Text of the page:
In addition to using various kinds of rhetorical devices of persuasion such as different kinds of statements and ways of making those statements that render the authors invisible and make their statements appear more fact-like, often times scientist simply eliminate the competition that other scientist pose. For example, in chapter 3 of Latour’s Laboratory Life, the historian’s deconstruction of a fact shows the changes in context that occurred over time. One such change is the redefining of a field into a subspecialty. This redefinition allows the scientist to redefine standards and methodology such that the use of new equipment that is expensive is necessary. The costly equipment eliminates competition by eliminating scientist who are not sufficiently funded (LL pg122). A similar phenomenon is described in H.M. Collins’ introduction to his work The Golem. Collins explains how Einstein’s Theory of Relativity in combination with Einstein as a figure of authority, sparked contention within the physics community that eventually led to a refining of standards, which dictated what counted as valid. Once the “culture of life in the physics community changed”, previous experiments that may have been considered relevant, were no longer so (The Golem pg42).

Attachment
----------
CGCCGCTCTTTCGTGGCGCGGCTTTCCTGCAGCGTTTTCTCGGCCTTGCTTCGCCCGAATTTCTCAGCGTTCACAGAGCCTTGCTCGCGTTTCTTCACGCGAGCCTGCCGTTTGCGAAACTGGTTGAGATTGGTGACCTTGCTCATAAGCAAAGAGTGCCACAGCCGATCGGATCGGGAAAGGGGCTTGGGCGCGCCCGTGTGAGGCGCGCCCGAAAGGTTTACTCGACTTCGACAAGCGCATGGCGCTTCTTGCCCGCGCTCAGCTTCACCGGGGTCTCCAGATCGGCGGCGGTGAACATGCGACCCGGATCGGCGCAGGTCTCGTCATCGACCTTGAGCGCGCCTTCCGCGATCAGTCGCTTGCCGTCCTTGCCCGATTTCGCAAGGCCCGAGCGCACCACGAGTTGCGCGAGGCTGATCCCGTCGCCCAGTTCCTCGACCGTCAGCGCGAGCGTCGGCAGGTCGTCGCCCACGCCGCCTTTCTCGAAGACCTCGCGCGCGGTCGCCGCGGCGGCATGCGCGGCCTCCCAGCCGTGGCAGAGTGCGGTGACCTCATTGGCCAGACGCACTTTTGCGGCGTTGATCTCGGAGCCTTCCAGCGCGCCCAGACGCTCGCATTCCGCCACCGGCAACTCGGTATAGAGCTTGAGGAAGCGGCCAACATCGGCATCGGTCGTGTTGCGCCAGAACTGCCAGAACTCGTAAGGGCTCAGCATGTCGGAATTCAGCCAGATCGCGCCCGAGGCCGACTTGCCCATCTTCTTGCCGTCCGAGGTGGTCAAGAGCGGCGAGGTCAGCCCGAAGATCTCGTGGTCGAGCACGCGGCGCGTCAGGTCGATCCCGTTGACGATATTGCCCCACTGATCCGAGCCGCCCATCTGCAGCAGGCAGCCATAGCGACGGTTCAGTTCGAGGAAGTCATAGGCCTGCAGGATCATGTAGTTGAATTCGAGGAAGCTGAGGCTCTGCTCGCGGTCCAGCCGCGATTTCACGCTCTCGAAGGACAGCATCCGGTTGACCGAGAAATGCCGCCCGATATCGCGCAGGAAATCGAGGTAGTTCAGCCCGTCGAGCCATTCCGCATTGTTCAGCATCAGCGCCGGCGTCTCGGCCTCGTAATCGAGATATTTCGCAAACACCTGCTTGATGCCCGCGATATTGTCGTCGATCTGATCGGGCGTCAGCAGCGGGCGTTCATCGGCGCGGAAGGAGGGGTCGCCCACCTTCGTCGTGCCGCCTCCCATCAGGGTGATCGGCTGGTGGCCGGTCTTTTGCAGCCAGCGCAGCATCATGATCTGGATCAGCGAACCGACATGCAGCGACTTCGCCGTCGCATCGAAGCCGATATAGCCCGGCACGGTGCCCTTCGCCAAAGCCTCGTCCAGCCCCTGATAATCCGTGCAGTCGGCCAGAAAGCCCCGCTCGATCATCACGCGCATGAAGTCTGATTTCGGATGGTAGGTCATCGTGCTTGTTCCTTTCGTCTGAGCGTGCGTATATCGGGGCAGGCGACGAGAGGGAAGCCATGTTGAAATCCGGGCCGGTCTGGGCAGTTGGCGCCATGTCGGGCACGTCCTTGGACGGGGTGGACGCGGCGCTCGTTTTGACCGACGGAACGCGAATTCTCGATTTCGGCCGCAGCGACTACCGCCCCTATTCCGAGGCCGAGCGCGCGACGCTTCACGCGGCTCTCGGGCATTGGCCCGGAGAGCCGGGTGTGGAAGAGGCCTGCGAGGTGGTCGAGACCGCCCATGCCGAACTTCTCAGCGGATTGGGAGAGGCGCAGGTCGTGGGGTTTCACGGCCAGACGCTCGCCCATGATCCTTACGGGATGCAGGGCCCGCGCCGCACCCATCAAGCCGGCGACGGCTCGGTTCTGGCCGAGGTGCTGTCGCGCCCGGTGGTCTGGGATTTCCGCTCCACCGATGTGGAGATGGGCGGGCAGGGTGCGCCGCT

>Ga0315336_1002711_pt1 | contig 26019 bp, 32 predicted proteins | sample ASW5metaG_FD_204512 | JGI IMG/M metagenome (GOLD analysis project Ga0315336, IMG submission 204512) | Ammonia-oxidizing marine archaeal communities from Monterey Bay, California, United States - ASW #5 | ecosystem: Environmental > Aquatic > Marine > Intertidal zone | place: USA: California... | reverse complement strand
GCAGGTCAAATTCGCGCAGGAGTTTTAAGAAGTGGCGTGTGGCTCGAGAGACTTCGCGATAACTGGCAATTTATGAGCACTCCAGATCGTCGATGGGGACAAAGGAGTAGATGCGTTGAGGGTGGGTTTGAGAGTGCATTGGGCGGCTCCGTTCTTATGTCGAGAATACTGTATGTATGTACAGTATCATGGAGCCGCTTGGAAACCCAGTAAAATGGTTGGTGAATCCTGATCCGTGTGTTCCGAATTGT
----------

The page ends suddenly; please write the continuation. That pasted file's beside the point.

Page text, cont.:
The elimination of competition, as described by both Latour and Collins, is the result of a human device. This human device is the strategic use of the political and social dimensions of science. In Latour’s case study of TRF(H) in Laboratory Life, the political and social work done by Guillemin and Schally was complaining that the field was outdated, that claims were unfounded, and that elegant hypotheses substituted for facts (LL pg122). Their complaining directly contributed to the redefinition of a subspecialty, elimination of scientists who did not meet the new standards, and to the production of scientific facts.

Collins in his work The Golem is more explicit. An interpretation of Collins work in The Golem is that the success of a statement depends on the success of its authors. When an author of a theory or statement becomes extremely successful, their statements, and other statements either derived or implicated, also become successful. This is extremely obvious in the social sciences, but not in the “hard” sciences. Nonetheless, according to Collins, upon close examination we see that because of Einstein’s figure of authority and genius, his theory was successful. After consensus (which is the result of human and technological devices) was established regarding the validity of Einstein’s theory, various confirming data was reported. Discrepancies that previously plagued the work of other researchers, and inhibited them from drawing conclusions supporting Einstein, disappeared (The Golem pg53). Collins writes that scientific consensus moved from the center occupied by Einstein’s theory, and spread in all directions from that center. This was all the result of “agreement to agree about new things” (The Golem pg54). These new things primarily were derived or implicated from the center, which was the result of possibly part genius, and mostly the social and political dimensions of science.